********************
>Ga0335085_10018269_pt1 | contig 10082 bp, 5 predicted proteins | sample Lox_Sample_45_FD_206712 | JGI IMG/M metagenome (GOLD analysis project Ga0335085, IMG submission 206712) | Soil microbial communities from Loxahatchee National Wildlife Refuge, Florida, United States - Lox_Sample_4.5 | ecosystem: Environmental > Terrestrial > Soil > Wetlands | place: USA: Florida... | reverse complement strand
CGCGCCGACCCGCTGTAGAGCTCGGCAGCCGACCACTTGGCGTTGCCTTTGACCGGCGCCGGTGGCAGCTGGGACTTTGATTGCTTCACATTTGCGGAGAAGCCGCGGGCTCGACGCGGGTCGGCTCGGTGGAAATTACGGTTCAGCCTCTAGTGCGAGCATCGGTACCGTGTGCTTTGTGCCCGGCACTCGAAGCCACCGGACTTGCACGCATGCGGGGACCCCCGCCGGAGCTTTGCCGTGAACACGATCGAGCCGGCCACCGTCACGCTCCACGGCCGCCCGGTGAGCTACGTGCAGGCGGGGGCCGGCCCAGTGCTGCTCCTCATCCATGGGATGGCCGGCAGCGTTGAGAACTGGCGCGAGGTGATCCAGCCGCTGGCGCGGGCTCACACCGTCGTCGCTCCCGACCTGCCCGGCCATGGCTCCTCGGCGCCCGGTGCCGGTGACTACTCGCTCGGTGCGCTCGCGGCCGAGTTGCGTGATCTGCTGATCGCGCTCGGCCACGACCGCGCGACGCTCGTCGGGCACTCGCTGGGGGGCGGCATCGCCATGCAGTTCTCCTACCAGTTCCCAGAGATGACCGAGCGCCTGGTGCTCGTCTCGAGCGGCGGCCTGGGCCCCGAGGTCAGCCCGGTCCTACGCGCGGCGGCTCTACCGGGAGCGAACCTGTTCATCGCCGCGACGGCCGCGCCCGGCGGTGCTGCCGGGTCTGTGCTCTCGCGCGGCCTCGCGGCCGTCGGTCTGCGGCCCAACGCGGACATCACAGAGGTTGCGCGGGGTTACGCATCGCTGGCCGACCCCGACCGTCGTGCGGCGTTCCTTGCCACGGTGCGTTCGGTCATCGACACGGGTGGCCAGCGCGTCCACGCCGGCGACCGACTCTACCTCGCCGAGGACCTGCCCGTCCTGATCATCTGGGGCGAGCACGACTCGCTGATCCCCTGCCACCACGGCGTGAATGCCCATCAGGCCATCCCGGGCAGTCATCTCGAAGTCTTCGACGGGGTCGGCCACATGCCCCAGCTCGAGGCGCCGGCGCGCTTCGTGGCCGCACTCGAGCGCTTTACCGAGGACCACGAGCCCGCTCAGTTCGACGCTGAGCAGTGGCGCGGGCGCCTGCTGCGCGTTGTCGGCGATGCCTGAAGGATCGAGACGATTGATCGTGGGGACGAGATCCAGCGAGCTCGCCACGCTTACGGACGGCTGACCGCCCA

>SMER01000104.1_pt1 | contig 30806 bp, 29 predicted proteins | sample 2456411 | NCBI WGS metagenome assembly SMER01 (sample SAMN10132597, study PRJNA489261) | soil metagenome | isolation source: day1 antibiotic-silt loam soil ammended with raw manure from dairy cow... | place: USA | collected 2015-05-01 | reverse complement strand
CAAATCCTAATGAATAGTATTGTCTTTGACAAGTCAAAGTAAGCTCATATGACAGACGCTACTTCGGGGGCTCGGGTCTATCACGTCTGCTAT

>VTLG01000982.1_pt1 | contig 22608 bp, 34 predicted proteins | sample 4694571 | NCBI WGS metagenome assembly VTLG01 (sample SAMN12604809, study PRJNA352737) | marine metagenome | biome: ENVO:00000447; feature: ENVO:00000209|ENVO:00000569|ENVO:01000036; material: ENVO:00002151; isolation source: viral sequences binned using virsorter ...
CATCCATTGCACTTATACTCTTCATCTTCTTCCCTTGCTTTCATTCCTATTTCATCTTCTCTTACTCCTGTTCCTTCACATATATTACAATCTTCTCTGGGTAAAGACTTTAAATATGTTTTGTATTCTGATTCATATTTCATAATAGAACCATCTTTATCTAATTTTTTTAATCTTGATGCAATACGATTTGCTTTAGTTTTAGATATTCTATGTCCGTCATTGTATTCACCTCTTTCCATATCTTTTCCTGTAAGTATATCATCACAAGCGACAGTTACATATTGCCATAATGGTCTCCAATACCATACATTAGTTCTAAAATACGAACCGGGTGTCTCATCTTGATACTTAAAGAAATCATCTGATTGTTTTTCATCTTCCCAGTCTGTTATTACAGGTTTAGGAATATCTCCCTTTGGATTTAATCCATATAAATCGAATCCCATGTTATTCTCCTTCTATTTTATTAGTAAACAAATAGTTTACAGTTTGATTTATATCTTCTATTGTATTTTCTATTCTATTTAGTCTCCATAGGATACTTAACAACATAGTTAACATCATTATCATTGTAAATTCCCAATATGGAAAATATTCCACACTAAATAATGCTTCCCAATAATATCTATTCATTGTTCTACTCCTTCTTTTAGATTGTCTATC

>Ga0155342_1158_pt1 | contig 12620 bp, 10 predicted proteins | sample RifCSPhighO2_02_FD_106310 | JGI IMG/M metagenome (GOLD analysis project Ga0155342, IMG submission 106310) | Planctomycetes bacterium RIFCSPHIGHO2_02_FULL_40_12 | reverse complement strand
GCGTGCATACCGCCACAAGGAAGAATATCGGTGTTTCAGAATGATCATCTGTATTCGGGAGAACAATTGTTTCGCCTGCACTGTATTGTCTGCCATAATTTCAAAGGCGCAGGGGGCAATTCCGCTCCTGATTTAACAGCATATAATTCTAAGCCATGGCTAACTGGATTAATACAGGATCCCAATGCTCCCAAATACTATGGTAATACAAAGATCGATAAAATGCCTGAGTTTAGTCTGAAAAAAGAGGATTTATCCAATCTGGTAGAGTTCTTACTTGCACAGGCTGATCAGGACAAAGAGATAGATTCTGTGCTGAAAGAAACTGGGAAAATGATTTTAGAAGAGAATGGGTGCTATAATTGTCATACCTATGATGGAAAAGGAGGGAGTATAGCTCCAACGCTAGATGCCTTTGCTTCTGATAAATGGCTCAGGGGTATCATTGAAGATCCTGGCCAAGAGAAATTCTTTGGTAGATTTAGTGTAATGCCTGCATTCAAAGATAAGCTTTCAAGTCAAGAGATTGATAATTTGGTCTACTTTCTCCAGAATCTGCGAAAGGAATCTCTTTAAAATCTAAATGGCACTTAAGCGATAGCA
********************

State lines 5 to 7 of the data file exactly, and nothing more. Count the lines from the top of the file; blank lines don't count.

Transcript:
>VTLG01000982.1_pt1 | contig 22608 bp, 34 predicted proteins | sample 4694571 | NCBI WGS metagenome assembly VTLG01 (sample SAMN12604809, study PRJNA352737) | marine metagenome | biome: ENVO:00000447; feature: ENVO:00000209|ENVO:00000569|ENVO:01000036; material: ENVO:00002151; isolation source: viral sequences binned using virsorter ...
CATCCATTGCACTTATACTCTTCATCTTCTTCCCTTGCTTTCATTCCTATTTCATCTTCTCTTACTCCTGTTCCTTCACATATATTACAATCTTCTCTGGGTAAAGACTTTAAATATGTTTTGTATTCTGATTCATATTTCATAATAGAACCATCTTTATCTAATTTTTTTAATCTTGATGCAATACGATTTGCTTTAGTTTTAGATATTCTATGTCCGTCATTGTATTCACCTCTTTCCATATCTTTTCCTGTAAGTATATCATCACAAGCGACAGTTACATATTGCCATAATGGTCTCCAATACCATACATTAGTTCTAAAATACGAACCGGGTGTCTCATCTTGATACTTAAAGAAATCATCTGATTGTTTTTCATCTTCCCAGTCTGTTATTACAGGTTTAGGAATATCTCCCTTTGGATTTAATCCATATAAATCGAATCCCATGTTATTCTCCTTCTATTTTATTAGTAAACAAATAGTTTACAGTTTGATTTATATCTTCTATTGTATTTTCTATTCTATTTAGTCTCCATAGGATACTTAACAACATAGTTAACATCATTATCATTGTAAATTCCCAATATGGAAAATATTCCACACTAAATAATGCTTCCCAATAATATCTATTCATTGTTCTACTCCTTCTTTTAGATTGTCTATC

>Ga0155342_1158_pt1 | contig 12620 bp, 10 predicted proteins | sample RifCSPhighO2_02_FD_106310 | JGI IMG/M metagenome (GOLD analysis project Ga0155342, IMG submission 106310) | Planctomycetes bacterium RIFCSPHIGHO2_02_FULL_40_12 | reverse complement strand